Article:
At the end, they had run themselves into the ground. Jon Walters could barely walk. Seamus Coleman crawled after David Alaba in the late drama. But they stood firm at key junctures to make a big statement.
It didn't look likely earlier in the evening.

Ireland were level at the break after a chaotic opening half at the Ernst Happel Stadium where the loss of Glenn Whelan forced a tactical switch that was unable to affect the general flow of proceedings.
Specifically, it was Austrian pressure and frantic defending from the visitors that bordered on the agricultural.
Not that Austria screamed assurance.

What they had was the urgency that comes with being under pressure following a tardy start to the group, so they pressed high and their movement was sharper in the early exchanges as their full backs wandered forward to expose the absence of width in Ireland's diamond.
They had three chances inside the opening five minutes that left Ireland on the back foot knocking the ball behind for corners and hanging on for dear life. Lumbering attacker Janko tested Darren Randolph from their clearest opening.

Whelan suffered a thigh issue that forced him off with the SOS sent out for David Meyler. He spent a couple of minutes at the base of the diamond in front of the back four but it clearly wasn't going to work so competitive debutant Harry Arter was switched inside next to him with McClean and Jeff Hendrick splitting wide and Wes Hoolahan operating behind lone striker Walters in a 4-2-3-1.

McClean had started the match playing off Walters and did get away one right footed shot but Ireland were struggling to execute the plan.
Still, they had to live on their nerves in the new set-up with a brilliant last ditch Coleman tackle denying Arnautovic before Ciaran Clark made a goalline clearance to block Janko after Marcel Sabitzer almost capped a slick passage with a deft chip over Randolph came back off the bar.
Ireland did have a reasonable spell before the interval, though, and they could have seized a lead against the run of play from an excellent team move with Robbie Brady getting forward from left full to engineer a one two with Norwich colleague Hoolahan and then send in a terrific cross that Walters scooped over the bar from close range. A glorious chance.
The fear was that Ireland wouldn't create another.

But that view paid too much respect to an Austrian operation that have creaked since they travelled to France with high expectations and failed miserably. Their star turn, David Alaba, is out of sorts and the fault lines were evident before the break.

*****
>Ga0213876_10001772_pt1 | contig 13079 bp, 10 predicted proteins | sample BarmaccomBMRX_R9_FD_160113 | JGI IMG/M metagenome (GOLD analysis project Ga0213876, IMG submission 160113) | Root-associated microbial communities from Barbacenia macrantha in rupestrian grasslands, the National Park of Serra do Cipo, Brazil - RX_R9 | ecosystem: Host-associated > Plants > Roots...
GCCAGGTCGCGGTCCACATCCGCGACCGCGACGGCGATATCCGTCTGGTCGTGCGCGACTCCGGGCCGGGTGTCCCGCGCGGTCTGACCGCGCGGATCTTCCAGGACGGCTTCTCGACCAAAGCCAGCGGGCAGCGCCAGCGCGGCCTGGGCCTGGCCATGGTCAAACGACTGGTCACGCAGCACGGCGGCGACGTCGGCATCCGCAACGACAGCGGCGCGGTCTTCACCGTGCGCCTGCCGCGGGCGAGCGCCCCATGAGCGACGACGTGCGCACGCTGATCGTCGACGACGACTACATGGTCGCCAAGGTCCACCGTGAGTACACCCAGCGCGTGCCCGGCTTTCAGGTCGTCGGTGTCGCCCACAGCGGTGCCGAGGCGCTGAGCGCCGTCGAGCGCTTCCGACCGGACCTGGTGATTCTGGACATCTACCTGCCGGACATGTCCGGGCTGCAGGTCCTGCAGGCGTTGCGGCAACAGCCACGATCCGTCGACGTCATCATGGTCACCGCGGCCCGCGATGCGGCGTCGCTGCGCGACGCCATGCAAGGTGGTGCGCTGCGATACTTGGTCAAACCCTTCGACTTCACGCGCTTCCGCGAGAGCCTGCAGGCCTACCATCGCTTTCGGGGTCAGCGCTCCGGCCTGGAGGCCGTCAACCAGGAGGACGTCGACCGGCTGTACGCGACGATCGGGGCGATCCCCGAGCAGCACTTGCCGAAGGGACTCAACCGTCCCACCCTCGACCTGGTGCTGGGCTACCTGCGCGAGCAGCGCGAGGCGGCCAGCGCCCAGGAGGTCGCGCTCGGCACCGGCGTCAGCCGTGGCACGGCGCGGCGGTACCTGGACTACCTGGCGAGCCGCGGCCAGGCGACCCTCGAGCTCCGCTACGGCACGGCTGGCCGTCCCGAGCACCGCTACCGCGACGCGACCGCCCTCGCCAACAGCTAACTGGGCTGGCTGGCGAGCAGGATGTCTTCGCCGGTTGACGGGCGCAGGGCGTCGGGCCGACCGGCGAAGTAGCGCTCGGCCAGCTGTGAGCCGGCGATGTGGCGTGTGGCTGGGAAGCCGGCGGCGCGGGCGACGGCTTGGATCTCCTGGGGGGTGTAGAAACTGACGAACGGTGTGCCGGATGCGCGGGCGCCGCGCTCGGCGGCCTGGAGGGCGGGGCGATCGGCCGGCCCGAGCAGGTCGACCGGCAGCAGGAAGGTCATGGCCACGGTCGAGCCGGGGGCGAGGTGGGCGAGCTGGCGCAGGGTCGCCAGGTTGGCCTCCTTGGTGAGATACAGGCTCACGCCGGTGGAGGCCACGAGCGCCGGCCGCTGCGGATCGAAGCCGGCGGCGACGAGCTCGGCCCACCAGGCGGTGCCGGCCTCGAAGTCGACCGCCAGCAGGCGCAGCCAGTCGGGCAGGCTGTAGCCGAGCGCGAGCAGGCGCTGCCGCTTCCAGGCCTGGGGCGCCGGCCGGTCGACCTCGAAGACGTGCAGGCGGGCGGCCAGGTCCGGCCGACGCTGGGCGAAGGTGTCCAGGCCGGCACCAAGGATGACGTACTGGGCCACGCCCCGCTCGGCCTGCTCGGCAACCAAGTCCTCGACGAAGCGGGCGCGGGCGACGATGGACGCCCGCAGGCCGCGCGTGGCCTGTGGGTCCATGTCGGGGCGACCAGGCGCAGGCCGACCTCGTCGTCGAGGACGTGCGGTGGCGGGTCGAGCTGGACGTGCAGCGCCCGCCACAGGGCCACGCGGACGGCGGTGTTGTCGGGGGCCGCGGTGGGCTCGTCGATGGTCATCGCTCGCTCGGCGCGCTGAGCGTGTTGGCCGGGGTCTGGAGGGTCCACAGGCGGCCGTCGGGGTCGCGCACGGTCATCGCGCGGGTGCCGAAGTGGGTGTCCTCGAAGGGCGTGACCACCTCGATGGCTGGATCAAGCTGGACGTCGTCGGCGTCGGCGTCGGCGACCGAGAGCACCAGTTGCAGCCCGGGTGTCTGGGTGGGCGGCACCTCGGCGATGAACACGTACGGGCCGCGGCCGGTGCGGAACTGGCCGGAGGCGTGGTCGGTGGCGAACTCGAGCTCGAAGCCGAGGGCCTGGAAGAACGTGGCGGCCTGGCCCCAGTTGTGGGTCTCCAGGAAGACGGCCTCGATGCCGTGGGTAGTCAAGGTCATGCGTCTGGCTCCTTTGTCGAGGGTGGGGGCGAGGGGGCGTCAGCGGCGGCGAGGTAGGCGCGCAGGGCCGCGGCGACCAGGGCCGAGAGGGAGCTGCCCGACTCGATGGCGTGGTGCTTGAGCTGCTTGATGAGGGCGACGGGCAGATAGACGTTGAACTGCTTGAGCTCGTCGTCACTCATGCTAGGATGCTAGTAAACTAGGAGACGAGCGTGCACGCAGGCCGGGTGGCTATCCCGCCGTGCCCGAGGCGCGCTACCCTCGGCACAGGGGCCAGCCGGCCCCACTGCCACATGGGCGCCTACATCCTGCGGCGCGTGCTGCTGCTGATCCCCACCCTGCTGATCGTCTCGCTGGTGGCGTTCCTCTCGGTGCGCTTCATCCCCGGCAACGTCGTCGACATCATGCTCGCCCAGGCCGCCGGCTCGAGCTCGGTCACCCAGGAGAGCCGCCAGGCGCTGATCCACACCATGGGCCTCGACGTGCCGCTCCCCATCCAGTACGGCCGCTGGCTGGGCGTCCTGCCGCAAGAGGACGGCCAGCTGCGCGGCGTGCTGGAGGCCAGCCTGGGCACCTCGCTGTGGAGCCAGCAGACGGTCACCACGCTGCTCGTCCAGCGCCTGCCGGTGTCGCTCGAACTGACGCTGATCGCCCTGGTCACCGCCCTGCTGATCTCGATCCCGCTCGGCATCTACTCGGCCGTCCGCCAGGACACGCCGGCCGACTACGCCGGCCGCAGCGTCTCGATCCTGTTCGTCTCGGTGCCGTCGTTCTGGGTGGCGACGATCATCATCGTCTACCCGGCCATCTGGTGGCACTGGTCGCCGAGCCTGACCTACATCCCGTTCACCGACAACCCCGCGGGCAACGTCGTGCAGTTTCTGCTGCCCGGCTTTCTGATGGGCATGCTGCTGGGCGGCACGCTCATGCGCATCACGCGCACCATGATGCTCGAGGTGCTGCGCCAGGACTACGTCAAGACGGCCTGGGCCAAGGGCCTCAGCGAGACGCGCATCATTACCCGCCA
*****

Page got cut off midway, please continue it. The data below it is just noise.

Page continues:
It was just a matter of Ireland being good enough to expose them. And, three minutes after the restart, they struck with a rapid fire break.
Meyler started the move by gaining possession in his own half, pushing red shirts aside and cleverly switching the ball inside Hoolahan. Austria were stretched, and Hoolahan took the time to gather himself and spot McClean racing unguarded down the left side with Florian Klein dragged out of position.

The weight of his through ball was perfect - this again proves the playmaker can make his presence felt on the road - and it invited McClean to bound into the area and drive the ball through the legs of Ramazan Ozcan and into the net. Every element of the goal was fantastic.
Austria were rattled and, suddenly, Ireland played with composure.
Hendrick lifted his performance level several notches and Arter showed a combative streak by getting stuck into proceedings. Walters had a goal disallowed and Hoolahan did waste another situation where Austria had overcommitted and Ireland had men over.
Ciaran Clark's header was hacked off the line in another scramble with Brady's set piece deliveries threatening - he would later blot his copybook with a silly caution for kicking the ball away which rules him out of Wales in March.

That was rash, yet Austria's overall discipline was  dreadful with skipper Julian Baumgartlinger setting the wrong example by fouling himself in the book and risking a second caution for indolently choping down Hoolahan.
Irish teams have a bad habit of ceding the ball in this position and looking for trouble but, as the game entered its final quarter, they had managed to keep the Austrians at arm's length and restrict them to speculative shots from distance.
Hoolahan was replaced by David McGoldrick and a tireless shift from McClean, who had lifted the away end with a rousing run just beforehand, ended due to injury with five minutes remaining. Aiden McGeady got the nod.
Austria huffed and puffed without breaching the line. Shane Duffy won headers, Coleman hustled and harried, Arter and Meyler closed space and Walters bravely attempted to run down the clock.

At the death, the good work was nearly undone when a cross shot found its way to Janko but he was facing the wrong direction and sent the ball off target. The Irish celebration started seconds later, conscious that they are now headed in the right way, sitting top of Group Don 10 points, two clear of Serbia who drew 1-1 in Wales.

Austria: Ozcan, Klein, Dragovic, Hinteregger, Wimmer (Ilsanker 78); Baumgartlinger, Alaba; Schopf (Schaub 58), Sabitzer (Harnik 73), Arnautovic; Janko
Ireland: Randolph, Coleman, Duffy, Clark, Brady; Whelan (Meyler 22); Hendrick, Arter; Hoolahan (McGoldrick 78); McClean (McGeady 85), Walters

Sunday, November 6, 2016


Ireland produced a stunning display to record a first ever win over New Zealand at the 29th attempt and end the All Blacks' run of 18 straight wins.
Tries from Jordi Murphy, CJ Stander and Conor Murray helped the Irish to a 25-8 half-time lead, then Simon Zebo scored his side's fourth try in the corner.

The world champions fought back to move to within four points but Robbie Henshaw's late try ensured the victory.
The sides will meet in another Test match in Dublin in two weeks' time.

This was Ireland's first success over the Kiwis in 111 years and it came about in sensational fashion as Joe Schmidt's men repelled a stirring second-half comeback by Steve Hansen's side.